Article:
The exhibition of offensive banners about the Royal Family by Celtic supporters has resulted in Uefa disciplinary action, while, Rangers will not be penalized for singing the national anthem at Ibrox.
Following Celtic’s Champions League draw against Shakhtar Donetsk on Wednesday, the organization that governs European football has begun an investigation and “will rule on the subject in due course.”
In remembrance of Queen Elizabeth II’s passing last week, Rangers sang “God Save the King” and had a moment of silence before their match against Napoli at Ibrox.
The Ibrox club, as well as supposedly Chelsea and Manchester City, asked Uefa for permission to do this, but they were denied because they want a “standard pre-match ceremonial without any celebration antics across all UK sites.”
After a moment of mourning, the Ibrox crowd broke into song as the music started playing because a tifo honoring the Queen had been displayed and filled one end of the stadium.
Before Celtic’s match against Shakhtar in Warsaw, there was no time for introspection.
Before the game, Uefa stated that teams might request silence, but no such request was made. Instead, Celtic chose to wear black armbands, just like Rangers.
Before the game began, it was permitted for the Ukrainian hosts, who were competing on neutral ground, to show anti-war messages on screens.
According to UEFA, its decision to deny British teams the opportunity of reciting the national anthem before a game was made “based on maintaining a similar pre-match ceremonial with a somber tone and without any celebratory actions throughout all UK locations to show respect.”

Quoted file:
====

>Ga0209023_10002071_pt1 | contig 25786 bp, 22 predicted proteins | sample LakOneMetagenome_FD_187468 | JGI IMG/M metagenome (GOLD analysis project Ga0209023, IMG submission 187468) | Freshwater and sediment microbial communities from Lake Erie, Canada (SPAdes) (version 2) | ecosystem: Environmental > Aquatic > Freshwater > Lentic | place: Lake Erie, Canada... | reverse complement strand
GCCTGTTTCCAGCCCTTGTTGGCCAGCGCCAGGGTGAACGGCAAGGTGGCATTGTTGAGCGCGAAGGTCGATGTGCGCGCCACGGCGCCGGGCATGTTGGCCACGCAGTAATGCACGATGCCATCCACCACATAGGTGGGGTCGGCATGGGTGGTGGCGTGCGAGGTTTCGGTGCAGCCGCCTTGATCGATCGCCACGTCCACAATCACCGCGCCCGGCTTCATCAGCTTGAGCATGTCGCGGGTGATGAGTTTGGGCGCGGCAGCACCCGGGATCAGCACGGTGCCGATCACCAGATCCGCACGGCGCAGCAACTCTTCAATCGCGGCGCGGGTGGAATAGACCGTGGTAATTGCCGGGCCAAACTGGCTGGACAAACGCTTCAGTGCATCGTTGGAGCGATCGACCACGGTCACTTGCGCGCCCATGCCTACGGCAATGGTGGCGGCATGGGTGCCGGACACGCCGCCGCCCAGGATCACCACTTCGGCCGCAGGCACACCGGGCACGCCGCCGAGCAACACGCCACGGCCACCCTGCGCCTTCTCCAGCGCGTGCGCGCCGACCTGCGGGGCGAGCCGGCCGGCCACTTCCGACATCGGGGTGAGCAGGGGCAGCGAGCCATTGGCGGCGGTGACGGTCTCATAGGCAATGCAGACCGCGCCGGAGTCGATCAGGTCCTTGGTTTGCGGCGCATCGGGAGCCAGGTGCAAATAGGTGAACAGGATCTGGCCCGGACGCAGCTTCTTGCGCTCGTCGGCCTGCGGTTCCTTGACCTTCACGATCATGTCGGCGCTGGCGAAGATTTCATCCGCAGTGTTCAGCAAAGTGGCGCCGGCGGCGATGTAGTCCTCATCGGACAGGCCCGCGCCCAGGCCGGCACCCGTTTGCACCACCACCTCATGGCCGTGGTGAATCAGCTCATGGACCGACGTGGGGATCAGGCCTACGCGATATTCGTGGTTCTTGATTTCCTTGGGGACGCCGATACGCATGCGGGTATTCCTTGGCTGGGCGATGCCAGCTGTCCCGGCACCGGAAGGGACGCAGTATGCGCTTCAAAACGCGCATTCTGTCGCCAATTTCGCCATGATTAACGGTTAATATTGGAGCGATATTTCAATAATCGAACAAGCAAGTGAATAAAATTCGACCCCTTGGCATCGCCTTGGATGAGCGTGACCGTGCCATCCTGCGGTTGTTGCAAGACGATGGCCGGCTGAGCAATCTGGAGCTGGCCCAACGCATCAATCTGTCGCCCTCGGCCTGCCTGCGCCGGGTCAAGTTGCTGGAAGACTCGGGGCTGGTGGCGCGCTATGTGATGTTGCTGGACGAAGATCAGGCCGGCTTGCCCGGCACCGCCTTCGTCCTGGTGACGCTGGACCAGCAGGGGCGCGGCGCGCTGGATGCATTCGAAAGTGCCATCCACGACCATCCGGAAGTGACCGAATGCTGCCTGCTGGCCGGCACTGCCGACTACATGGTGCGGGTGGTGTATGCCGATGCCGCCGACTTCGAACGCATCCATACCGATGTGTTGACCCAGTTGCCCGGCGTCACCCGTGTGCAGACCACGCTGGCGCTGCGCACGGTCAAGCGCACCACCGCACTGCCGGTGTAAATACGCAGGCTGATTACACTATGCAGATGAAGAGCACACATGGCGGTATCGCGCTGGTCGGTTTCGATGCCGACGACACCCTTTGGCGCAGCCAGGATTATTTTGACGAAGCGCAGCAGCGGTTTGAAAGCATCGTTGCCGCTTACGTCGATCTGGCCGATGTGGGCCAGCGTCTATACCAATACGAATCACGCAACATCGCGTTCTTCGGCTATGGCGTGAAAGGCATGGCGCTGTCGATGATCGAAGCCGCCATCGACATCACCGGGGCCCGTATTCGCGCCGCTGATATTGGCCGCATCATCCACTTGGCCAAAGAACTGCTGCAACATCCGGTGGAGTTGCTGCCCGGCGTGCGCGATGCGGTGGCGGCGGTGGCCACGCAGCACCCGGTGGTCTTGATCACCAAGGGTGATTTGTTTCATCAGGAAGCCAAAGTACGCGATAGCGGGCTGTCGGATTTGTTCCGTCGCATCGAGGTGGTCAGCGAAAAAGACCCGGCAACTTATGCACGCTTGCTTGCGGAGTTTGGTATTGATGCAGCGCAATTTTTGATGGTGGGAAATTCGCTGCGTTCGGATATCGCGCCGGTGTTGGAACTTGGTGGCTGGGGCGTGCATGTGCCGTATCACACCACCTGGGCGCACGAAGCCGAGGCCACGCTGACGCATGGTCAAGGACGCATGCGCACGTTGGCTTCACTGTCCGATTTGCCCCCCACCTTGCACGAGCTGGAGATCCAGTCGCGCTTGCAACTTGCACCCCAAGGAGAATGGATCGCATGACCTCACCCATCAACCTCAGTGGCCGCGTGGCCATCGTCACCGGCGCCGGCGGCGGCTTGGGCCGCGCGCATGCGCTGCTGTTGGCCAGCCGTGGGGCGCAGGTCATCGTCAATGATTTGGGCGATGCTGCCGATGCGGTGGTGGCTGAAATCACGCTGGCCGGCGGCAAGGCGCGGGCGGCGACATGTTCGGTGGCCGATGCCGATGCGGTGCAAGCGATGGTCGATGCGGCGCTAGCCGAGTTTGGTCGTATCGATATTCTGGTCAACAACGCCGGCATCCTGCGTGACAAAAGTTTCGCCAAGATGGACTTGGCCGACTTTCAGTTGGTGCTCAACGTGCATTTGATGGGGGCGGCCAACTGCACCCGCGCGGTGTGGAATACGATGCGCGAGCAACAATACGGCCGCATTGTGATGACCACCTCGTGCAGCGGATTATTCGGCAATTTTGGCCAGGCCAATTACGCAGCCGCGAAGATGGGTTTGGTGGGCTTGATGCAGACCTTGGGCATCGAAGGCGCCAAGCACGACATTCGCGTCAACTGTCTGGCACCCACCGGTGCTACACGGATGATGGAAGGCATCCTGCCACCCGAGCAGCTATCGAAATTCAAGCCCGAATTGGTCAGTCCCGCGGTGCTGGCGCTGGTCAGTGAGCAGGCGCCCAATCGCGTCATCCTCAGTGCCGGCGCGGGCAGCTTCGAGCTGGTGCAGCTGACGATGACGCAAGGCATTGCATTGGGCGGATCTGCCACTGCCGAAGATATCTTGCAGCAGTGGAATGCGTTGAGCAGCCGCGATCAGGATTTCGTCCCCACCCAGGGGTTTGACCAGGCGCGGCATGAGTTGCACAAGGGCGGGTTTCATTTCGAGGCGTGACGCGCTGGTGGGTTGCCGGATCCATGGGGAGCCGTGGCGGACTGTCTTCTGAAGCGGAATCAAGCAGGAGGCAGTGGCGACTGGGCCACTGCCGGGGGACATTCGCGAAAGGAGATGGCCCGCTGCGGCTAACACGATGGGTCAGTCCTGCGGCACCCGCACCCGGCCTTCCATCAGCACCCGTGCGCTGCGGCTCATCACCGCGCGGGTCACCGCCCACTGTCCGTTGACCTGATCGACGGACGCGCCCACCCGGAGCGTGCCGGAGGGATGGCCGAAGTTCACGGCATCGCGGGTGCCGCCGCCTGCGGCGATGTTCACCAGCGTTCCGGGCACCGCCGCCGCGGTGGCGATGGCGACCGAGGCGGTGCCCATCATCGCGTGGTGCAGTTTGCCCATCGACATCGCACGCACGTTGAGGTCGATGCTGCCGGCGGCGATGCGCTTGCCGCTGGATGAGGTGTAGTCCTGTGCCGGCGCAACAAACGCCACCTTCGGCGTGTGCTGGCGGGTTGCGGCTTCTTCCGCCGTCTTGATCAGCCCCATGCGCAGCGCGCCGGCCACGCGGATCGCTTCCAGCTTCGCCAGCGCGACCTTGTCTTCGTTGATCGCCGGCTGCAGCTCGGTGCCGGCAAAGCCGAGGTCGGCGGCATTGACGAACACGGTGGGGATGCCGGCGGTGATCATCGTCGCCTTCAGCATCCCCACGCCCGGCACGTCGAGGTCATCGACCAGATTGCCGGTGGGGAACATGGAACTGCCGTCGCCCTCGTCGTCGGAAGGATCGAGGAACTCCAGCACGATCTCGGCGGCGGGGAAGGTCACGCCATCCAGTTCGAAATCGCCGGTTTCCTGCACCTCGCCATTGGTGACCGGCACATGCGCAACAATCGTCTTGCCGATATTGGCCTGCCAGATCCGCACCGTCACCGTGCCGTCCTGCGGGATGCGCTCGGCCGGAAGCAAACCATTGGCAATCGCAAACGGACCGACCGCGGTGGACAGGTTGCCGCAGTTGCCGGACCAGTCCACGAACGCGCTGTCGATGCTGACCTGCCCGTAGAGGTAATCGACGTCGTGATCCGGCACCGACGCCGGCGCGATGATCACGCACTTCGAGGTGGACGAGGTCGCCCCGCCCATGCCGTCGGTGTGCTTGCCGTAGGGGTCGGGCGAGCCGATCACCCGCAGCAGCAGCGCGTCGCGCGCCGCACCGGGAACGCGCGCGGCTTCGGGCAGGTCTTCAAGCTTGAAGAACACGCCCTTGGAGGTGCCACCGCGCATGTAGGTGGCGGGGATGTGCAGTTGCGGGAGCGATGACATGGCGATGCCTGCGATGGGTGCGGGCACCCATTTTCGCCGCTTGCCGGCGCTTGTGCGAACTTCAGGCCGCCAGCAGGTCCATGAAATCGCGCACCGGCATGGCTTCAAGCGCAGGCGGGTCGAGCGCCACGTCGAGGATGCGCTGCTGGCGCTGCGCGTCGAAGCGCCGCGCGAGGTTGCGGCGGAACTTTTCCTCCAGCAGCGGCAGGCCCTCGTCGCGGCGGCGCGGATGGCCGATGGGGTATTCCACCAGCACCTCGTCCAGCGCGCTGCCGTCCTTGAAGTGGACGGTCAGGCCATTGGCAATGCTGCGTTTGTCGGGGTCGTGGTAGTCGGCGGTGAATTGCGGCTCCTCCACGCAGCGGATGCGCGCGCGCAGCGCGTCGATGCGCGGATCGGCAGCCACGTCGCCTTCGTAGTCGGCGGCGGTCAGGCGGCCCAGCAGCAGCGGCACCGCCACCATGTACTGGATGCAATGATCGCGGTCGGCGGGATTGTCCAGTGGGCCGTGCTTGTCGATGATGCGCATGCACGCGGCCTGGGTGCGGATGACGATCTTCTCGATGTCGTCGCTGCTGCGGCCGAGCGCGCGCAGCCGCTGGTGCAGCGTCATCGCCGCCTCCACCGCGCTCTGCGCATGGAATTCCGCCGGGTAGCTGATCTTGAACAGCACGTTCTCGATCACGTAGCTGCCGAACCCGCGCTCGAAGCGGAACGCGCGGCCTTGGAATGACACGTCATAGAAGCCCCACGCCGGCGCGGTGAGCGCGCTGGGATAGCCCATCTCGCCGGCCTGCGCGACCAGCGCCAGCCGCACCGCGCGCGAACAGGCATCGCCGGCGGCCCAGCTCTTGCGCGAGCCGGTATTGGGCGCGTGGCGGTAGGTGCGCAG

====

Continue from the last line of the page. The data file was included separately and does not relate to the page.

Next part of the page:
The Champions League anthem was not allowed to be played before the start of the game, and teams were asked to wear black armbands. Staff members were also asked to wear black armbands.
However, Rangers decided to entirely violate the UEFA regulation as the Public Announcer announced that the British national song will play after the pause.
In honor of the Queen, thousands of Rangers supporters arrived bearing banners, and Union Jack flags were flown across the stadium in preparation for the Rangers’ Champions League return.
Meanwhile, the supporters of Red Bull Salzburg paid their respects by making a silent procession to Stamford Bridge ahead of their game against Chelsea on Wednesday.
Fans can be seen silently making their way to the stadium in a video uploaded from the Austrian team’s Twitter account.
“Our supporters made the silent journey from Earl’s Court to the stadium out of respect for the monarch”, the club’s stadium said.
After focusing on an inappropriate poster regarding the Queen’s passing on Wednesday, BT Sport was forced to issue an apology.
There was no minute of silence before the start of the game between Celtic and Shakhtar, that was decided at a pre-game meeting between Celtic, Shakhtar, and UEFA.